As a business consultant, perception is an important part of developing a client base. Even in the internet age, printed business materials – business cards, brochures, fliers, etc. – play a big role in how people view you. They can make your company come across as a well-established expert or an untrustworthy amateur – and that can be the difference between getting passed over or landing a new client.
If you’ve already developed your internet presence, it’s a good idea to coordinate your printed material with its design.
So how do you develop materials that set you up as the go-to consultant? Whether you’re hiring a graphic designer or doing it on your own, it’s good to know the basic design principles to present a professional appearance.
Design with the fold in mind. When creating a brochure, don’t forget how it will ultimately be put together. Information can literally get lost in the fold if you don’t leave a blank space. Do a test run before you actually go to print to ensure everything looks alright once it’s completely put together.
Don’t forget the basics. What’s the most important thing to get across in any piece of business collateral? Contact information! You may be surprised by how many people get caught up in the other parts of the design and forget this detail. Make sure your business’s name, phone number, address, email, and website URL are all clear and easy to read.
Keep the background simple. In an effort to get fancy, many businesses try to use an image or pattern as a background, but if it’s not done right, it can detract from the design much more than it adds to it. Text can be harder to read, and it may be more difficult to create a clear focal point.
Use blank space. Instead of using a complicated background, take advantage of that boring old white background to draw attention to what matters most. Clutter can make it more difficult to locate relevant information.
Don’t reinvent the wheel. Once you’ve developed one piece of marketing material – like a business card – you can use the basic design elements from that for other pieces of marketing material. This will help you to develop a clear and consistent brand, as well as saving you time and money.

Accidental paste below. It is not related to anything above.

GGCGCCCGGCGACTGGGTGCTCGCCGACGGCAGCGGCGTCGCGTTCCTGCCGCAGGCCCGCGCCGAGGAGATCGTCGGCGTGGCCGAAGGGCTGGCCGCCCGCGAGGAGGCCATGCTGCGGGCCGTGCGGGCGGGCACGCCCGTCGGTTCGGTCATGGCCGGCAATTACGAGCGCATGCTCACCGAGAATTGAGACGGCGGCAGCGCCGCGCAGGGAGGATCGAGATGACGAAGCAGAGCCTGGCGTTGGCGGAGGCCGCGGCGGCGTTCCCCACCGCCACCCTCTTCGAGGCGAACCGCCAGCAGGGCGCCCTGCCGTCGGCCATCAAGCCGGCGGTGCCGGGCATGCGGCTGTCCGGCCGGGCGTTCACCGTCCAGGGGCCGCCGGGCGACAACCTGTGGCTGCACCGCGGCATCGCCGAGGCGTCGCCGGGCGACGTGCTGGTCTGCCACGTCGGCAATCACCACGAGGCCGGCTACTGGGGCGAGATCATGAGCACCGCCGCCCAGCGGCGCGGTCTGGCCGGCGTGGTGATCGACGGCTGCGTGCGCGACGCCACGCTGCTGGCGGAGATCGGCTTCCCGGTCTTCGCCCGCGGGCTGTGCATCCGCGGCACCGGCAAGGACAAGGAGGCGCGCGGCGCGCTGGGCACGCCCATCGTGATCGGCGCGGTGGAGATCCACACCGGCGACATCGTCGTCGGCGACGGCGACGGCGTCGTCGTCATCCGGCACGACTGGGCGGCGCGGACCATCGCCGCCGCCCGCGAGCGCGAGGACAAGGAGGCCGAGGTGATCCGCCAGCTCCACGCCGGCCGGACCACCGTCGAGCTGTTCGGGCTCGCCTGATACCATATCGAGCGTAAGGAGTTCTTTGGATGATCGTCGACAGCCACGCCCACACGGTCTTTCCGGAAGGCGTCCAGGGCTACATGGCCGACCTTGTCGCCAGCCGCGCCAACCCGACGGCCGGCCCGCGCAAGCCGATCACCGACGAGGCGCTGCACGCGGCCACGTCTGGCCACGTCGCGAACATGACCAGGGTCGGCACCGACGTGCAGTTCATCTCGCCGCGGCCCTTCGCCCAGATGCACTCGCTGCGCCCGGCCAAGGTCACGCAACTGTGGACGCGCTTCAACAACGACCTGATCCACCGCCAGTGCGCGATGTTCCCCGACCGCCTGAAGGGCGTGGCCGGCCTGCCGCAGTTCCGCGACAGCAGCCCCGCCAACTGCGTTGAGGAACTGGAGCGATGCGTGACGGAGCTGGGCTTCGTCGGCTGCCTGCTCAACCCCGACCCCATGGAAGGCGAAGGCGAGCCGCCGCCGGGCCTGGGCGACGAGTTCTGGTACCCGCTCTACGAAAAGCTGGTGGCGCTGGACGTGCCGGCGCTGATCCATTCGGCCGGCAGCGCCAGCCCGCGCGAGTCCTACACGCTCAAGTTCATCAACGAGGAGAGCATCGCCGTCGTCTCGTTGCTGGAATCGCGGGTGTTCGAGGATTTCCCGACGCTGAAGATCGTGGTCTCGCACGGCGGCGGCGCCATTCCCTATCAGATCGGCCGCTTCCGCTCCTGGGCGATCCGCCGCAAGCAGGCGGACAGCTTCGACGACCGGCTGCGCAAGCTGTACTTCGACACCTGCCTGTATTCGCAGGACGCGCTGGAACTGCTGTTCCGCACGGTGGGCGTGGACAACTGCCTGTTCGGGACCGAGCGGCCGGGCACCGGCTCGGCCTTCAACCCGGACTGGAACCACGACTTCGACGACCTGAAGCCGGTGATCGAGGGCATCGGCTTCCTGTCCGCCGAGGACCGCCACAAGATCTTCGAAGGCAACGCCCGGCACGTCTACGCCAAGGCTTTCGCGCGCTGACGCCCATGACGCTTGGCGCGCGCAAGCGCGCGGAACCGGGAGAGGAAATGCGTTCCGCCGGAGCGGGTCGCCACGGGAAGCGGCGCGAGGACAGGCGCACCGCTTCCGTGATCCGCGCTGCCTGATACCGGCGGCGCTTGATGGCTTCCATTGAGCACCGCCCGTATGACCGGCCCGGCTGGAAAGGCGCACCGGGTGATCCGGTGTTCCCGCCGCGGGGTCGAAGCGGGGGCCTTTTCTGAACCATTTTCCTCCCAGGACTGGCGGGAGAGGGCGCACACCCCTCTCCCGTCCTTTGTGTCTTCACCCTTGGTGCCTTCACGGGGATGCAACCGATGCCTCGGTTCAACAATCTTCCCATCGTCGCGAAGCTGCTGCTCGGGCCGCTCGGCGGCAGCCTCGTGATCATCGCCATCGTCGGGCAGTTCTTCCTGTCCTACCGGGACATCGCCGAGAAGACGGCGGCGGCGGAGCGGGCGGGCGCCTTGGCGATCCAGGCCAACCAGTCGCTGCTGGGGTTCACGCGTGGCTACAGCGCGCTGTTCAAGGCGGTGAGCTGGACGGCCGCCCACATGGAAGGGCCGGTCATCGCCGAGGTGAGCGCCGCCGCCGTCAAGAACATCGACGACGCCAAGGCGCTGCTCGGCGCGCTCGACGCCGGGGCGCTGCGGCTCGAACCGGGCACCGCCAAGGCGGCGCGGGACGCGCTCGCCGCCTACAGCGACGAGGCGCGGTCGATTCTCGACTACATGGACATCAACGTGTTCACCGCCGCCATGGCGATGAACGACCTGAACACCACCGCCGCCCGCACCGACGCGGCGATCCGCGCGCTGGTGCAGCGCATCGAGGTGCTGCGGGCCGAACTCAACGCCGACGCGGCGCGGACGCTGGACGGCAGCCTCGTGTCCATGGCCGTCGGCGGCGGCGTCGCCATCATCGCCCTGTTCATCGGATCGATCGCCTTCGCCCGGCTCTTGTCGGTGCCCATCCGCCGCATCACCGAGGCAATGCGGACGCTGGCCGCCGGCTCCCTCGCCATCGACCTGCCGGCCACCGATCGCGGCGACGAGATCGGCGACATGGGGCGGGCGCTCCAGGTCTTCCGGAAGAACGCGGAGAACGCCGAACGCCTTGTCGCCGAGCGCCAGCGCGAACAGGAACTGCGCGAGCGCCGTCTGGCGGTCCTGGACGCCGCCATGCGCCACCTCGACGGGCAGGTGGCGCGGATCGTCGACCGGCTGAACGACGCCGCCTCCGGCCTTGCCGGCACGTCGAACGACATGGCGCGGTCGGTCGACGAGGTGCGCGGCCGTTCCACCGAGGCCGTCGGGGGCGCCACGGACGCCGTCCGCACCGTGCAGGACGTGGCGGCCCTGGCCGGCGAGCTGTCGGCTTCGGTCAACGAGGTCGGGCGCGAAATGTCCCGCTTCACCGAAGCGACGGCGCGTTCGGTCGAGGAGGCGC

Match your website. If you’ve already developed your internet presence, it’s a good idea to coordinate your printed material with its design. That way, when people visit your website after looking at your business collateral, there is no question that they are at the right place.
Use your photo. Put a face to your business – yours! It may help people remember you if you hand them your consulting business card.
Choose high-quality paper. A surefire way to seem unprofessional is to use flimsy stock. There are many good-looking versions available – glossy, matte, textured. Be sure to do a test print to ensure that your design looks good on the paper type you select.
Stay standard for business card sizing. When creating a card design, you want to do something that makes you stand out – but there’s one area where you want to follow the pack: size. You’ll find many weird shapes and formats advertised as a way to draw attention, but the problem is that the card won’t fit in a standard business card organizer. That may mean that your card ends up in the trash instead.
Go hi-res. Make sure your images look their best. To avoid blur and pixilation, you want to use at least 300 dpi.
Make sure fonts are readable. It’s often best to stick to the basic fonts – Times New Roman, Arial, Courier, Helvetica – to ensure readability. Don’t go too small, or you may find that some potential clients simply can’t read it! You can draw attention to headings and subheadings by using bold, increasing the font size, changing the color, or even getting fancy with features like glow, bevel, and drop shadows.
Consider the order of information for brochures. Look at how your brochure will open up, and design with that in mind. The front outer flap and back center panel are the things you’ll see without opening it, so make those sections count!
Jake Downs covers digital document management in Chicago. In his free time, he spends hours finding cool stuff on eBay.